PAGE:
My latest, fondest use for chickpea flour is this: a simple crêpe batter flavored with cumin that can be whipped up in a matter of minutes, with 100% pantry items.
The resulting golden crêpes (which happen to be gluten-free if that matters to you) are flavorful and nutritious, and can be used in various ways: you can fill them like classic savory crêpes, with whatever ingredients you have on hand you can garnish them with the spread of your choice, roll them up, and slice them into bite-size vortex rounds and you can serve them as a side, to dab at the juices of a vegetable curry.
In the photo above, I spread the crêpes first with tahini sauce, then with a dollop of mashed beets — the remnants of a purée I’d made for Milan before deciding beets were way too messy when an 8-month-old is manning the spoon — and a scatter of chopped hazelnuts. It was very, very good.
A nice variation on the process I’ve outlined below is to sprinkle the crêpes with chopped herbs (chives, cilantro), or seeds (sesame, cumin, fennel), or very finely minced or shredded vegetables (scallions, carrots) just after pouring the batter into the skillet, so they’re effectively studded with those ingredients, which looks and tastes lovely.
And next time, I plan to leave the batter out to ferment at room temperature — presumably just until bubbles start to form — to see how the flavor and texture are altered.
Are you a chickpea fan yourself? In what recipes do you like to use chickpea flour?
- 200 gram all-purpose flour
- 50 gram sugar
- optional: teaspoon custard powder (or vanilla powder, or a bit of vanilla extract)
- 3 eggs
- pinch of salt
- 400 ml lukewarm milk
- 50 gram butter + extra for cooking
- 1 recipe for praliné
- 100 gram milk chocolate
- small handful of almond shavings
&uarr click on the photo to enlarge
- small pan with a bowl that fits on top (bain-marie)
- medium-sized bowl
- small bowl
- medium-sized skillet
- large spoon
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Preparation -- 10 minutes
First create a praliné, or use a store-bought nut paste. Melt butter and make sure the milk is lukewarm. Combine milk and sugar with a pinch of salt in a medium-sized bowl.
Add the eggs one by one and stir with a whisk to create a smooth batter. Add custard powder and gradually add flour, make sure the batter is smooth again. Add melted butter to the batter and set aside.
Roast the almond shavings in a dry skillet, so don't add any butter or oil. Transfer the almond shavings to a small bowl as soon as they're golden brown.
Praline and chocolate crêpes
Finishing the praline and chocolate crêpes -- 20 minutes
Heat the skillet again, this time you add a bit of butter. Add a large spoonful of batter and make sure it's a real thin layer. Make sure they don't become dark, a very light color is enough and then turn them over.
Transfer the crêpe to a plate and put a second plate upside down on top to keep them warm. Repeat until all the batter has been used. Meanwhile melt some chocolate by adding a small layer of water to the pan.
Put the bowl on top with the chocolate into pieces inside of it. Heat the water on medium-high heat to slowly melt the chocolate. Coat a crêpe with a thin layer of praline and fold them in half twice.
- Serving Size: 1 (61.6 g)
- Calories 49.7
- Total Fat - 0.4 g
- Saturated Fat - 0.1 g
- Cholesterol - 0.4 mg
- Sodium - 132.7 mg
- Total Carbohydrate - 9.5 g
- Dietary Fiber - 1.4 g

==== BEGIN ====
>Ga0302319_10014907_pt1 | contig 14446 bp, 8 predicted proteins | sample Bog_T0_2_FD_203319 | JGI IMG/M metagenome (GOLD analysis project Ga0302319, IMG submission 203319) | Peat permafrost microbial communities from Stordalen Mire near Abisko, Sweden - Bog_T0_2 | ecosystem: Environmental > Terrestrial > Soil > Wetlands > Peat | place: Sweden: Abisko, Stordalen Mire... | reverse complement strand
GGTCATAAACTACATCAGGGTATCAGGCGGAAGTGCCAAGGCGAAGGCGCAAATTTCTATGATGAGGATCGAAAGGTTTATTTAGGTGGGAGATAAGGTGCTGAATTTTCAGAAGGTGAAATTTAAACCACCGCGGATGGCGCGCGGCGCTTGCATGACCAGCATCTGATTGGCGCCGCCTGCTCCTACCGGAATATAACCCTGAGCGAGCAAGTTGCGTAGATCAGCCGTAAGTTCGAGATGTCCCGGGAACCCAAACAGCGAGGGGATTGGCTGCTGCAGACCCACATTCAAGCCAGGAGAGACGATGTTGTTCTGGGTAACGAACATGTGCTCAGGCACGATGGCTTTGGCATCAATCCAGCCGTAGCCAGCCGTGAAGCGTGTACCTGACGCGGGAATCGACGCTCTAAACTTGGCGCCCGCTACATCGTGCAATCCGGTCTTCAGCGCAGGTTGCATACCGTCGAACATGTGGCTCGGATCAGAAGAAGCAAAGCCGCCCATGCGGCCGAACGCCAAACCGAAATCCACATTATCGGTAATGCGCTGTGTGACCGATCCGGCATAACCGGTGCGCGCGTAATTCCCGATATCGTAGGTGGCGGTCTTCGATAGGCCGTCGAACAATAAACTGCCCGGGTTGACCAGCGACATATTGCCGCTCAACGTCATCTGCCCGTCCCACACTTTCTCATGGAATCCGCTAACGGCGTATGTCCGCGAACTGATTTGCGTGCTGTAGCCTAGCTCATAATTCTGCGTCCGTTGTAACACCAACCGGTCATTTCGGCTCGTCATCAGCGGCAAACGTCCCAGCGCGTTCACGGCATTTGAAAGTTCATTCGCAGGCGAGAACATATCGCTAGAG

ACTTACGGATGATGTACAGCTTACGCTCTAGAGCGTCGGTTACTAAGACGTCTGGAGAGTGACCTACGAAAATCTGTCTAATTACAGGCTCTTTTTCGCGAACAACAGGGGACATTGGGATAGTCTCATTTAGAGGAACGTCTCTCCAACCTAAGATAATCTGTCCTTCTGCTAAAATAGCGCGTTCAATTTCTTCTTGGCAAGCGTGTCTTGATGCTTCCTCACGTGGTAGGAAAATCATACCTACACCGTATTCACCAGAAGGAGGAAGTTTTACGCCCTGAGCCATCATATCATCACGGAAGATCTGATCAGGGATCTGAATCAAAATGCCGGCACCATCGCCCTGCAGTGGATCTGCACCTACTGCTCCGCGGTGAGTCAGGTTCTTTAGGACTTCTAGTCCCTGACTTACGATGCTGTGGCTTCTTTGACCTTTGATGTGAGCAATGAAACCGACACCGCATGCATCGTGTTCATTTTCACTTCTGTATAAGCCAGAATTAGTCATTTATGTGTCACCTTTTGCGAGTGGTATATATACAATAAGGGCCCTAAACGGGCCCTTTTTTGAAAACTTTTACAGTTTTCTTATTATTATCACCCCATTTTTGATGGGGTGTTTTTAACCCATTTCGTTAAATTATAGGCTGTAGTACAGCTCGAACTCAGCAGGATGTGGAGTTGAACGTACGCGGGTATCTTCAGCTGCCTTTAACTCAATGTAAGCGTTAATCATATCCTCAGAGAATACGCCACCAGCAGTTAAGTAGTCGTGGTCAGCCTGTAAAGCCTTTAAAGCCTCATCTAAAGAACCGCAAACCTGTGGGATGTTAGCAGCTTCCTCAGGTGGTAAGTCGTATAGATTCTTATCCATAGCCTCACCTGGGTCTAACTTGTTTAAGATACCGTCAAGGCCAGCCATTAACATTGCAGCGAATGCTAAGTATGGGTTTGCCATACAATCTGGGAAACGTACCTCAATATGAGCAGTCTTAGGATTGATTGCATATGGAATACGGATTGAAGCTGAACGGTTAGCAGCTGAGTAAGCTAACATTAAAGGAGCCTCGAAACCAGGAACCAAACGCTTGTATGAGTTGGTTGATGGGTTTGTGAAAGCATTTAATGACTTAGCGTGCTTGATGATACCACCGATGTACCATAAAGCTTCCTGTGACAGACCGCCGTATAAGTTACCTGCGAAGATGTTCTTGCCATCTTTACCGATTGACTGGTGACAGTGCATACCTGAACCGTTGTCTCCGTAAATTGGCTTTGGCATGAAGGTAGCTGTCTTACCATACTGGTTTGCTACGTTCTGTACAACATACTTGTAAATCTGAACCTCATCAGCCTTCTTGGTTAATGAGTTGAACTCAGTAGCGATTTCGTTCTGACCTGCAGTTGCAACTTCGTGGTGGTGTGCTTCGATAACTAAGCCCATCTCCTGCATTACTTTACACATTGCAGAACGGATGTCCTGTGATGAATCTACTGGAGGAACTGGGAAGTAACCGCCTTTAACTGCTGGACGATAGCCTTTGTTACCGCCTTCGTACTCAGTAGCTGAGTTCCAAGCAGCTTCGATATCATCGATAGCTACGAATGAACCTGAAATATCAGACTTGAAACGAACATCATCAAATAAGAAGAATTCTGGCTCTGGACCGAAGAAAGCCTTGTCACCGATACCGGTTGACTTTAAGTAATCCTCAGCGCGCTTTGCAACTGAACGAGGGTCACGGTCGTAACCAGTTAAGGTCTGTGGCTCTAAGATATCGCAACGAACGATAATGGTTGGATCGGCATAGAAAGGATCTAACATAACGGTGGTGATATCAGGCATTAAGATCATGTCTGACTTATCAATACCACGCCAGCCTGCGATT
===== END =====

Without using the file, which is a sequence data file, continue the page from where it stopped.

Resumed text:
- Sugars - 0.3 g
- Protein - 2.5 g
- Calcium - 14.8 mg
- Iron - 0.5 mg
- Vitamin C - 0 mg
- Thiamin - 0.1 mg
Preheat a nonstick skillet over medium heat.
Put the teff flour, chickpea flour, baking soda, and salt in a medium bowl and whisk vigorously to combine and to beat out any lumps in the chickpea flour. Add the carbonated water and yogurt and whisk well to combine. When the griddle is hot, whisk in the vinegar to combine. The batter will rise and foam, and the consistency will be thin and kind of like chocolate milk.
Form each crêpe by using a 1/3-cup measure to scoop the batter from the bottom of the bowl and pour it into a disk on the hot pan. Use a spoon to quickly and lightly smooth the batter into a 6-inch disk, starting in the center and working in concentric circles until you reach the edges (keep the center of the crêpe the thickest and the edges the thinnest the crêpe should be between 1/3 and 1/4 inch thick).
Cover and cook for 1 minute. The crêpe should be dry on the top with a smattering of little holes over its surface. Uncover and continue to cook the crêpe without turning it for to 1 1/2 minutes. The total cooking time for each crêpe should be 2 to 2 1/2 minutes. When fully cooked, the crêpe should be dry on top with a few air-bubble holes, and the bottom should be firm, smooth, and lightly browned. Depending on your cookware and stove, you’ll need to adjust the heat to achieve this result.
Use a flat, flexible spatula to loosen and release the crêpe,and then quickly transfer it to a plate and cover with a clean,dry tea towel. Repeat the cooking process until all the batter has been used. As the crêpes are made, stack them on top of each other and keep them covered with the towel so they don’t dry out.
As they cool, the crêpes will develop a spongy-stretchy texture. Let them rest until they’re room temperature, then wrap the stack loosely in a clean, dry tea towel and seal it in a ziplock bag until serving time.
*Be sure the crêpes are COMPLETELY cool or the bag will collect moisture and they’ll spoil. If you notice any condensation, open the bag to air it out.*
*Cooking Tip: For the best success, make these crêpes on a flat, anodized griddle or pan. If the crêpes are sticking as they cook, mist the pan with a small amount of oil. Keep in mind, just as with traditional teff injera, the first one cooked is usually a throwaway or a treat for the cook!*